In multiple sclerosis, autoreactive CD4+ T cells are crucial for the development of inflammatory plaques, demyelination, and consequent axon loss. During autologous HSCT, significant regeneration of circulating T cell clones results in immunological resetting. Multiple sclerosis is categorized into four types: rapidly aggravating, relapsing-remitting, secondary progressive, and primarily progressive. Various autoimmune diseases have occurred in most autologous HSCT patients with multiple sclerosis. In the early stages of the disease, autologous HSCT performed in relapsing-remitting types is more effective than in severe progressive cases[33,36].

Chronic inflammatory demyelinating polyneuropathy

In the chronic inflammatory demyelinating polyneuropathy patients who require long-term high-dose immunosuppressive therapy, initial experience with autologous HSCT is hopeful. In Europe, nearly 30 patients underwent intervention, with a clear positive trend in their neurological status. Currently a phase II study (Haemopoetic Stem Cell Transplantation in Chronic Inflammatory Demyelinating Polyneuropathy) is ongoing[33].

Mesenchymal stem cells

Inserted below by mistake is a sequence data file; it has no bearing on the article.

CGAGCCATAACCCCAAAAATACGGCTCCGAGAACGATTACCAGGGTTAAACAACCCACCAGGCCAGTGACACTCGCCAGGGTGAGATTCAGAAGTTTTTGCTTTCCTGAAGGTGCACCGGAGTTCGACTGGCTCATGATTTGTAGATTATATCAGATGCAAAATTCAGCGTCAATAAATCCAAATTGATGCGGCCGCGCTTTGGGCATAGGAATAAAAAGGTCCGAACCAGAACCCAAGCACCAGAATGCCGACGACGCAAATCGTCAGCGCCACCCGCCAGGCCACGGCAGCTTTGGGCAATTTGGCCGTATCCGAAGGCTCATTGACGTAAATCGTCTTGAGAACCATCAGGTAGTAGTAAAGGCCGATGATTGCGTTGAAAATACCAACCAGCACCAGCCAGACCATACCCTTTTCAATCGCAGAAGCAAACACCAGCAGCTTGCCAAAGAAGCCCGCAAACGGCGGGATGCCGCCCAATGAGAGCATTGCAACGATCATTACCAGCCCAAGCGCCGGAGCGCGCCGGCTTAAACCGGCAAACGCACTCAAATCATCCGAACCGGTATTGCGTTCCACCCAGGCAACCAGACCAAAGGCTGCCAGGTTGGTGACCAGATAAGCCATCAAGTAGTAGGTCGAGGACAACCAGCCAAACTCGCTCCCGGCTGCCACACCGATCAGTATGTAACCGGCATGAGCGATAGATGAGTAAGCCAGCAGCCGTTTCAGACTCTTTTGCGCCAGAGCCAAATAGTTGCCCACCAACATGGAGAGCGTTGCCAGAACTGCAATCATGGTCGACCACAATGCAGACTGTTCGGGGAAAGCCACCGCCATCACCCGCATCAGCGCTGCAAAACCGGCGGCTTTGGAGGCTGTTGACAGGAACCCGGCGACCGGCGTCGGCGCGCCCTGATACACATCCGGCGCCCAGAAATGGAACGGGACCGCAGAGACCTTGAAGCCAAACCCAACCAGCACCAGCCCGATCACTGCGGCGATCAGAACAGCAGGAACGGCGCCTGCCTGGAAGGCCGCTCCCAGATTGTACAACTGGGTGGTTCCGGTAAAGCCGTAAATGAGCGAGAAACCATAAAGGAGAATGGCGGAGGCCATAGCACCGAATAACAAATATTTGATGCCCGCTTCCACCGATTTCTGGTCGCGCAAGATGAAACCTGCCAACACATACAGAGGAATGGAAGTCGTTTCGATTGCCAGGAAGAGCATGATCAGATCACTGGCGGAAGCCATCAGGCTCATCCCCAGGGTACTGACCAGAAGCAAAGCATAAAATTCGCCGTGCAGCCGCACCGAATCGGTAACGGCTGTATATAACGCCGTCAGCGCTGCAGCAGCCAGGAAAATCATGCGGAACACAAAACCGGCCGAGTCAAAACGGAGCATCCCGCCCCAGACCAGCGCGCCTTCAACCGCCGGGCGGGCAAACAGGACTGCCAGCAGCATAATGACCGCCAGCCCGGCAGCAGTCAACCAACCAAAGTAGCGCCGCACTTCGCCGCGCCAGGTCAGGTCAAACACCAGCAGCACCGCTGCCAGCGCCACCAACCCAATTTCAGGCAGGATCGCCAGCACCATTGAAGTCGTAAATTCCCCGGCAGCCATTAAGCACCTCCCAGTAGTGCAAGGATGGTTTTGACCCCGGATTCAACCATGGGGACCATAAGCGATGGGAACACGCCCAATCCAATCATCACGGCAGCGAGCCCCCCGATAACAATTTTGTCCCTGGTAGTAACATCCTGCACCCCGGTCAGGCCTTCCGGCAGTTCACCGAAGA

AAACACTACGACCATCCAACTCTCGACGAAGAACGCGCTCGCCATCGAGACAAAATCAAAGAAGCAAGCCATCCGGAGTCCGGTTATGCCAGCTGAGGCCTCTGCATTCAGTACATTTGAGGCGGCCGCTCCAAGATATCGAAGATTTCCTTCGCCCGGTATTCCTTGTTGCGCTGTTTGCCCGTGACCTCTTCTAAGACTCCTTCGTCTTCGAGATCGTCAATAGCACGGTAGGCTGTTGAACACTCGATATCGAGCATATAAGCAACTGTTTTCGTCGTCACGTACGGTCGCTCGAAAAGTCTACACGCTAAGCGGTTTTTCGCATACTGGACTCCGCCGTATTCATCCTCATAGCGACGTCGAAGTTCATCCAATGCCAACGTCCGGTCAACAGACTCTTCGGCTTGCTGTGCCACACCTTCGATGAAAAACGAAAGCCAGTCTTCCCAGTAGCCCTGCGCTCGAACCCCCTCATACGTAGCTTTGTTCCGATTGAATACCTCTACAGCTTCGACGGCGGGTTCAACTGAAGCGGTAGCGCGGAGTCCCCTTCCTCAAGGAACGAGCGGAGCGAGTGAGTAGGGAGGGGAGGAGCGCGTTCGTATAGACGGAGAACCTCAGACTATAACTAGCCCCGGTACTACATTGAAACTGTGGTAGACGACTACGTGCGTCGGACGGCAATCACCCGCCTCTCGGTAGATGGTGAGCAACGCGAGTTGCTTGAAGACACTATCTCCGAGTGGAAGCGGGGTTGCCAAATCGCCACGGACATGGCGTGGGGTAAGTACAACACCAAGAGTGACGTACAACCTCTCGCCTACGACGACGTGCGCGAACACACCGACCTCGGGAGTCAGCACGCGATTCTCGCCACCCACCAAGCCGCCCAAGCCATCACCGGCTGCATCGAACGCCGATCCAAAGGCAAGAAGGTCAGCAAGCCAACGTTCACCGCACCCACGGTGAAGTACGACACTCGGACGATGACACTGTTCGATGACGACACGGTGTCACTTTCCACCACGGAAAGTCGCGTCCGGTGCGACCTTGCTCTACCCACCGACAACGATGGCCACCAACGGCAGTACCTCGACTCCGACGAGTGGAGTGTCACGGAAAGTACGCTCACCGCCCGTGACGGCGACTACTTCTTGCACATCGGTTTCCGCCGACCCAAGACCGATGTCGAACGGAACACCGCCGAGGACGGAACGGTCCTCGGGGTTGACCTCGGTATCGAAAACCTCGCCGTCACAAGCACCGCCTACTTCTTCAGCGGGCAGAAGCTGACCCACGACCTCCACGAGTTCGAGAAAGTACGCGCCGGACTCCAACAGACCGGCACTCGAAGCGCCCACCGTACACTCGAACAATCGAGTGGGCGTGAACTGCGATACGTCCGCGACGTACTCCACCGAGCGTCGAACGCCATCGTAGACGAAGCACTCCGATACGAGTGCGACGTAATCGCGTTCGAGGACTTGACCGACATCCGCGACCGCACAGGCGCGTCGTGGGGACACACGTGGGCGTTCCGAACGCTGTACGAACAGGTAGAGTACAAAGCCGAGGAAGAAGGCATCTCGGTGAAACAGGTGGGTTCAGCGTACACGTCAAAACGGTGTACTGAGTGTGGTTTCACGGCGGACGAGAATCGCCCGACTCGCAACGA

After 4 years of follow-up of patients with severe SLE who underwent allogeneic bone marrow transplantation, it was found that nearly 50% of patients experienced clinical remission and the overall survival rate was 94%. Despite encouraging clinical efficacy and apparent safety, the biological mechanisms explaining the therapeutic effect of mesenchymal stem cells in SLE have not yet been elucidated[35,40]. For SSc, there are only a small number of case reports suggesting that the use of mesenchymal stem cells is safe and effective, but comprehensive clinical trials have not yet been conducted. In severe refractory rheumatoid arthritis, two studies have been investigated for the therapeutic use of intravenously administered bone marrow-derived mesenchymal stem cells. Based on the results, the method was safe, no serious adverse effects occurred, and clinically significant remission was observed. Three to six months after the intervention, the level of inflammatory cytokines in the peripheral blood decreased and the number of Treg cells increased. Mesenchymal stem cells derived from adipose tissue have been shown to have similarly good results, but in order to maintain the therapeutic effect, the introduction of stem cells was repeated every 3 mo[35,41]. Fifty percent of patients with Crohn's disease were in remission after half a year with parenteral administration of mesenchymal stem cells isolated from placenta. At the same time, by increasing the number of stem cells administered, only one-third of the patients had an appreciable therapeutic effect, and after 6 mo none of them were in remission[42,43].